This solitary hill has always been dear to me
And this hedge, which prevents me from seeing most of
The endless horizon.
The storm hath passed;
I hear the birds rejoice; the hen,
Returned into the road again,
Her cheerful notes repeats. The sky serene
What doest thou in heaven, O moon?
Say, silent moon, what doest thou?
Thou risest in the evening; thoughtfully
Thou wanderest o'er the plain,
Ah, well can I the day recall, when first
The conflict fierce of love I felt, and said:
If _this_ be love, how hard it is to bear!
Sempre caro mi fu quest'ermo colle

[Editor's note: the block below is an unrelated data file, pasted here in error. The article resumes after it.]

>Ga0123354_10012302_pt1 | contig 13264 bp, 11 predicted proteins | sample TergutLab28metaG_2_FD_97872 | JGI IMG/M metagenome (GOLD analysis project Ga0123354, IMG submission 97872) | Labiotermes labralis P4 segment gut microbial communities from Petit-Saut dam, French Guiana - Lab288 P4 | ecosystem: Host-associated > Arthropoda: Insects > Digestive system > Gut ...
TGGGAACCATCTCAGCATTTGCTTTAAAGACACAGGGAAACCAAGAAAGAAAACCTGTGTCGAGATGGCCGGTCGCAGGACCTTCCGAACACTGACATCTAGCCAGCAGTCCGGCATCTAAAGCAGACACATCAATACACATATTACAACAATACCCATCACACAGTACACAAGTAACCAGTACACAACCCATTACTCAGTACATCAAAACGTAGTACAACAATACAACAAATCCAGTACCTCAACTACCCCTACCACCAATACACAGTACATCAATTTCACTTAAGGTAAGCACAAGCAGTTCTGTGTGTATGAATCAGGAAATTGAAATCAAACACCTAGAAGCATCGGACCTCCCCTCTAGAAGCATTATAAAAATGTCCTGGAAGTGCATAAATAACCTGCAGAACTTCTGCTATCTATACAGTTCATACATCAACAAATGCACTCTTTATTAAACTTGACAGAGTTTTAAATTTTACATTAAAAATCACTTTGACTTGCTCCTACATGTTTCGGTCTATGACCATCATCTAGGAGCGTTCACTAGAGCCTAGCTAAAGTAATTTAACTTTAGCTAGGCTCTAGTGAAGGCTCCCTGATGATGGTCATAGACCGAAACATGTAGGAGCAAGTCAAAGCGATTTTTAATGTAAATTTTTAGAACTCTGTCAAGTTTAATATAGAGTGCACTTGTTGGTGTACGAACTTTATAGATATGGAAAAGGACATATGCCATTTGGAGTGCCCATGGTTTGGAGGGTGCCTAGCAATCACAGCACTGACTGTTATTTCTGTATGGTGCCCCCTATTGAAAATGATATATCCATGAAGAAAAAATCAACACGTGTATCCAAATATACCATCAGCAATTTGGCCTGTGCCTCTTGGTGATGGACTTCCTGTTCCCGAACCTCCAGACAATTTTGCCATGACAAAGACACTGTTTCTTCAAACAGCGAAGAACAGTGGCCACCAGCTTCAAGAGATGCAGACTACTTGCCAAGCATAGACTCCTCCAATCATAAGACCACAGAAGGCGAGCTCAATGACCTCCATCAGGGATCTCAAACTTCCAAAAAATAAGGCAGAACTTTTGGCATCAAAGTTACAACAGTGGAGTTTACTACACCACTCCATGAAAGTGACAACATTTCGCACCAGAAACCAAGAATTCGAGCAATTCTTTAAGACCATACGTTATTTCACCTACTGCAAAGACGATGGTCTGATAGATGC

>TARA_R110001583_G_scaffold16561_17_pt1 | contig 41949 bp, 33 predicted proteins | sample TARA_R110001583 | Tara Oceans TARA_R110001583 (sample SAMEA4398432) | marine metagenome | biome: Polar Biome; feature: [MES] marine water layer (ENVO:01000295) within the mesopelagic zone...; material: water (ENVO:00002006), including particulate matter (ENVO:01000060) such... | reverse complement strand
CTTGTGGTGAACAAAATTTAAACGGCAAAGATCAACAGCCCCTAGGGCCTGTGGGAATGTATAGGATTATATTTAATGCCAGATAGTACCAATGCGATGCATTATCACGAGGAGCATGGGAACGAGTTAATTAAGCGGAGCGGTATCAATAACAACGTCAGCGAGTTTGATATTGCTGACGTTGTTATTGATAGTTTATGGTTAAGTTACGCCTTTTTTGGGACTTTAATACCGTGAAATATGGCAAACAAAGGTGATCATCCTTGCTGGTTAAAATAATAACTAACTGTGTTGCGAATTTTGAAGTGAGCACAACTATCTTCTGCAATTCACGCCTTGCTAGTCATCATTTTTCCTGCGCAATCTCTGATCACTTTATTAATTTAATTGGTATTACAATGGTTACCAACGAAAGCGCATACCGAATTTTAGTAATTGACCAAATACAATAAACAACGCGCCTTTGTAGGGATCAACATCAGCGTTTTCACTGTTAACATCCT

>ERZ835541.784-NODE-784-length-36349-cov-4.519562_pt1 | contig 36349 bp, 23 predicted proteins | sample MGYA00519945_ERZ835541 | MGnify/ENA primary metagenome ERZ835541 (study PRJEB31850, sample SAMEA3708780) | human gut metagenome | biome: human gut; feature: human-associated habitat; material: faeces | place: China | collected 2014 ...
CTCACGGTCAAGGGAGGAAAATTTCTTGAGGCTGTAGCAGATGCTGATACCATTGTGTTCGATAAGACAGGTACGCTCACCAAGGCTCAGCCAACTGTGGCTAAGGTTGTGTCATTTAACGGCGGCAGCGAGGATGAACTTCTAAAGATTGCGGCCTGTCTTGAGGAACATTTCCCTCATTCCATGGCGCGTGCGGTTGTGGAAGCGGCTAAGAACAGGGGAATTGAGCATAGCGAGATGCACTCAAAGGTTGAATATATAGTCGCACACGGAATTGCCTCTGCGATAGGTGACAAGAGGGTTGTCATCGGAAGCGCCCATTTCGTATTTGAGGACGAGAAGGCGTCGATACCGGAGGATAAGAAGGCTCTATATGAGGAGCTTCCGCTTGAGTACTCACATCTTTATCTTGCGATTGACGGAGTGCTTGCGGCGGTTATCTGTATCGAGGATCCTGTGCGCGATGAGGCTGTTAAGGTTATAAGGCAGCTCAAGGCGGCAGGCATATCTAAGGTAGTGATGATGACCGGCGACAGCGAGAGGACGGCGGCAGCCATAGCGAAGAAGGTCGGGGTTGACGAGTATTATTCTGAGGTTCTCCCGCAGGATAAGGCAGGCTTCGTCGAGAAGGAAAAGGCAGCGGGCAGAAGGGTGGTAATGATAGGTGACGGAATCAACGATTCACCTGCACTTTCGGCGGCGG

E questa siepe che da tanta parte
De'l ultimo orrizonte il guarde esclude.
Ma sedendo e mirando interminati
Such _wast_ thou: now in earth below,
Dust and a skeleton thou art.
The morning rain, when, from her coop released,
The hen, exulting, flaps her wings, when from
The balcony the husbandman looks forth,
Illustrious fathers of the human race,
Of you, the song of your afflicted sons
Thou tranquil night, and thou, O gentle ray
Of the declining moon; and thou, that o'er
The rock appearest, 'mid the silent grove,
At times thy image to my mind returns,
Aspasia. In the crowded streets it gleams
Upon me, for an instant, as I pass,